Finding Forward event panel.
(l-r): Kavita Kumar, the Star Tribune’s economy and banking reporter, Tyler Schipper, economics and data analytics professor at St. Thomas, and Benjamin Pugsley, professor of economics at Notre Dame, speak during the Finding Forward event on Feb. 22. (Mark Brown/University of St. Thomas)

Transparency and Trust: Underappreciated Factors in the US Economy

University of St. Thomas Finding Forward event featuring Federal Reserve governor explores how much words matter in economics

In many ways the economy is like the weather in Minnesota. It’s hard to predict, can swing wildly, and people love to complain about it but can’t do anything about it.

One of the few exceptions to that last rule, however, is Christopher Waller, a member of the Federal Reserve Board of Governors and one of the people who helps guide monetary policy in the United States.

Christopher Waller, one of seven members of the Board of Governors of the Federal Reserve System, gives the keynote address during the Finding Forward event in Schulze Hall Auditorium on the Minneapolis campus on Feb. 22. (Mark Brown/University of St. Thomas)

The actions and statements of the Fed and its leaders can also stoke controversy and fractious political responses. Some accuse the Fed of deliberately trying to game the economy for political reasons; others accuse it of being indifferent to the impact its decisions have on people. Investors sometimes buy and sell based on what Fed members say, influencing the markets.

For all these reasons, Waller chose his words carefully when speaking at the Finding Forward speaker event at the University of St. Thomas in Minneapolis on Feb. 22. Together, along with the panelists who analyzed his remarks following his address, he helped highlight how important transparency and trust are when words and perceptions carry so much weight.

Bottom line: a resilient economy allows a measured Fed response

The headlines from Waller’s speech appeared on news websites within hours: That a generally strong economy means there’s “no rush” to cut interest rates in March; that rumbles in economic data warrant a wait-and-see approach; that the economy appears to be on track to reach the Fed’s two percent inflation goal without a recession; and that he still anticipates rate cuts this year.

“This is a good outcome and (the Fed’s) job is not to stop that, but to rather ensure that the economic fundamentals behind it grow in a manner consistent with us achieving inflation at two percent,” Waller said.

Waller took time to challenge a leading argument of the pro-interest rate cut faction: “Historically, large and rapid rate cuts are highly correlated with recessions,” he said. “This leads to the inference that (high rates) caused the recession. But … if you look back in U.S. history, rate cuts tend to occur after major economic shocks. It's very difficult to untangle.” With no shock apparent – although the Fed will be watchful – there is little risk in waiting to cut rates.

Lessons from the past help guide how Fed talks about the future

When it comes to steering the economy, how the Fed and its members speak is part of the process, said economics professors Tyler Schipper of the University of St. Thomas and Benjamin Pugsley of the University of Notre Dame in a panel following Waller’s remarks.

“One of the great strengths of the Federal Reserve System is that it's built up an incredible amount of credibility,” said Pugsley. People today generally believe the Fed when it says that long-term the economy will be strong, so they invest, spend and plan with that future in mind – which in a circular fashion helps influence inflation and the economy.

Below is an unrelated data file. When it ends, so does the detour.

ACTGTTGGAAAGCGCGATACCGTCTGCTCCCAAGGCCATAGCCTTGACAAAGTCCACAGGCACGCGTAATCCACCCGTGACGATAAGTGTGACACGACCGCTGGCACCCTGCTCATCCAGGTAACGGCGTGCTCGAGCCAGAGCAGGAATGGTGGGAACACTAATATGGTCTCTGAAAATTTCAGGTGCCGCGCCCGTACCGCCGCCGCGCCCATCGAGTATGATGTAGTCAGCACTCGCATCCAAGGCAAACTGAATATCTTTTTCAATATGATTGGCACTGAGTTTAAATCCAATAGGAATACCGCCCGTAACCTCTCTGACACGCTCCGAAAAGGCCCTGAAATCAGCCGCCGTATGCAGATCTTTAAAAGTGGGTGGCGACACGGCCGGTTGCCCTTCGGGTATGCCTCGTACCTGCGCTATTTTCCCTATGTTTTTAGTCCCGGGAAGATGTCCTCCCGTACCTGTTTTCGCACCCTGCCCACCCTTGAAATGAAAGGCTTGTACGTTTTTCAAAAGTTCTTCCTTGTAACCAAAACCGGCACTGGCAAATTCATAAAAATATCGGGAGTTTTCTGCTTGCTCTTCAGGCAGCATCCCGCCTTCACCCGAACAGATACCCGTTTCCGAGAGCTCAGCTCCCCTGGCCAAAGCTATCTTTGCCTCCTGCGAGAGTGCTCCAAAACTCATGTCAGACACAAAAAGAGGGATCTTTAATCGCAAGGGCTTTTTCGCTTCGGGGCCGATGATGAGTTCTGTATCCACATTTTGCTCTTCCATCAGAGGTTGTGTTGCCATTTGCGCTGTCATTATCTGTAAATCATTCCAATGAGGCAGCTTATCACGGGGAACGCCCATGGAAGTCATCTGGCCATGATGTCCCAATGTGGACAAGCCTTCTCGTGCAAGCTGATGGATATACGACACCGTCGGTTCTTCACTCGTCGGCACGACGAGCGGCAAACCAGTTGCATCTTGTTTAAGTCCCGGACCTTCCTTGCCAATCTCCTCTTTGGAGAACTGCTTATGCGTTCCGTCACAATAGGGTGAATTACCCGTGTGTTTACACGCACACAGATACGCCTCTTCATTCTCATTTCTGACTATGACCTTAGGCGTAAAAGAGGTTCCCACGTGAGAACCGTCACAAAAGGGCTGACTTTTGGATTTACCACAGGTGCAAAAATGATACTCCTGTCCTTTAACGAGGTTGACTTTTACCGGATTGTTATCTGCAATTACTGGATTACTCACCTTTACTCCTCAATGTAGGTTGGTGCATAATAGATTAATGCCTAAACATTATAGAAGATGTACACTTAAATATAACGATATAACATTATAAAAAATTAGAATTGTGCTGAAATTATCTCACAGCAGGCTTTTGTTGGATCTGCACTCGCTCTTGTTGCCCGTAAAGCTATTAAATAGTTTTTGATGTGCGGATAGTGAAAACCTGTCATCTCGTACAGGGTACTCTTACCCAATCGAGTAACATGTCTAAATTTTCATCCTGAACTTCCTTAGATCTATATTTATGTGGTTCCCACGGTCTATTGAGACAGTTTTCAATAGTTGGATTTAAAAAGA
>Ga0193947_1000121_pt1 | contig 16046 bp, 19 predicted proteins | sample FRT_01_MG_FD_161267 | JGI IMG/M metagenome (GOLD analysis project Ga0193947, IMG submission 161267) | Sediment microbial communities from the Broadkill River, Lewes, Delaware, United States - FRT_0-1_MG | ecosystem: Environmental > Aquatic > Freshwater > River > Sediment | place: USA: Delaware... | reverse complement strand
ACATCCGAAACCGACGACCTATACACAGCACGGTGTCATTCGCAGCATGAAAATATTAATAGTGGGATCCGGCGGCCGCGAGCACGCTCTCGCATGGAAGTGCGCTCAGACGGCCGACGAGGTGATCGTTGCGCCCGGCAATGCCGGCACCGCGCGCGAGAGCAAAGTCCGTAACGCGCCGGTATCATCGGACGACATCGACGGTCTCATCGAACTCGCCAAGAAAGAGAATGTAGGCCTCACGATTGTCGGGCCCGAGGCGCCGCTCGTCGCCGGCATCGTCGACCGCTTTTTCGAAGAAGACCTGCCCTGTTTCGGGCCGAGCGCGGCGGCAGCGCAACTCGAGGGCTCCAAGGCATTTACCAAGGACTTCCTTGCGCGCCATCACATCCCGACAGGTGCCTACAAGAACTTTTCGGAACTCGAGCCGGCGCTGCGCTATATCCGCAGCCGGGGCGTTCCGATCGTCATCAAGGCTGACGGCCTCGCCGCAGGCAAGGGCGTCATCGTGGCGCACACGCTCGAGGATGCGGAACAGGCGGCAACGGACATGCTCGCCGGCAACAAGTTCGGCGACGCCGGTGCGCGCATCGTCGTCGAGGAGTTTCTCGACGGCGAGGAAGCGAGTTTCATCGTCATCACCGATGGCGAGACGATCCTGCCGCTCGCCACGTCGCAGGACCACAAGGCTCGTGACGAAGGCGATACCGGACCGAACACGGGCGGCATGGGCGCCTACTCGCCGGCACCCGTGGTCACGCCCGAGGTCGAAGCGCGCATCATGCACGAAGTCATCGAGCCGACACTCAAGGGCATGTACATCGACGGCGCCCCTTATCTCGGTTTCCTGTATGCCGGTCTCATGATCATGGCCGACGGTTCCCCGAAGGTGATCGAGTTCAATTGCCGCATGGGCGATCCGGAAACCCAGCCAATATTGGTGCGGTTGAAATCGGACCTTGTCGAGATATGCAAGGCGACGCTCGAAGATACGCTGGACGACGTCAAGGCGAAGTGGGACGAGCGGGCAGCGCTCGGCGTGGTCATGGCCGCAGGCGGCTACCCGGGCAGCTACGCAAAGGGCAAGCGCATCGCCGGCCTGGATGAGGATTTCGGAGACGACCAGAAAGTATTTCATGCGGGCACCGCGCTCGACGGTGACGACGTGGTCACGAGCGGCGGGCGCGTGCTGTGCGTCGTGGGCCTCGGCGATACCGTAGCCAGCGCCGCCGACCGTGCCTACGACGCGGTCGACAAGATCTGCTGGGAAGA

Schipper agreed. “The Federal Reserve is haunted by past experiences where they have had high inflationary periods and they started lowering too soon and had to go back on it,” he said, referring to the (Paul) Volcker era of the late 1970s and early 1980s. “That looked like a loss of credibility.”

By contrast, today’s Fed has been clear about its goals, steadfast in pursuing them, and transparent in its decisions, Schipper said. That should help defuse some of the criticisms and conspiracy theories that surround the Fed. “There is a perception that the Federal Reserve is the puppet master behind the curtain,” he said. “They’re trying to be as transparent as possible about what they’re doing and why they’re doing it. If you rewind the clock a few decades this wouldn’t have been typical.”

A unique era that will make history

Everyone agreed that the economic experience of 2020 through today was unlike anything that has gone before. The rapid but temporary job losses, snarled supply chains that are loosening and wholesale shifts in consumer spending are unique, so it’s hard to say what all contributed to the economy’s apparent “soft landing” – while acknowledging that the final chapters of the story are not yet written.

Waller, Schipper and Pugsley all recognized that economists of every persuasion still have a lot to learn, and that new factors will change the economy in as-yet-undetermined ways. All of them also recognized that consumer spending, even in the face of economic uncertainty, played a huge role in stabilizing the economy. “Consumers just kept showing up,” Schipper said.

“These last few years will be studied for decades in every economics class going forward,” Waller said. “We still talk about Paul Volcker from 40 years ago. I want my personal legacy to be I did everything I could for the good of the country. And I think my colleagues are all in the same boat.”

Finding Forward’s next event will be held on March 14

Justice Alan Page joins St. Thomas President Rob Vischer for a conversation about leadership and collaboration in an age of polarization.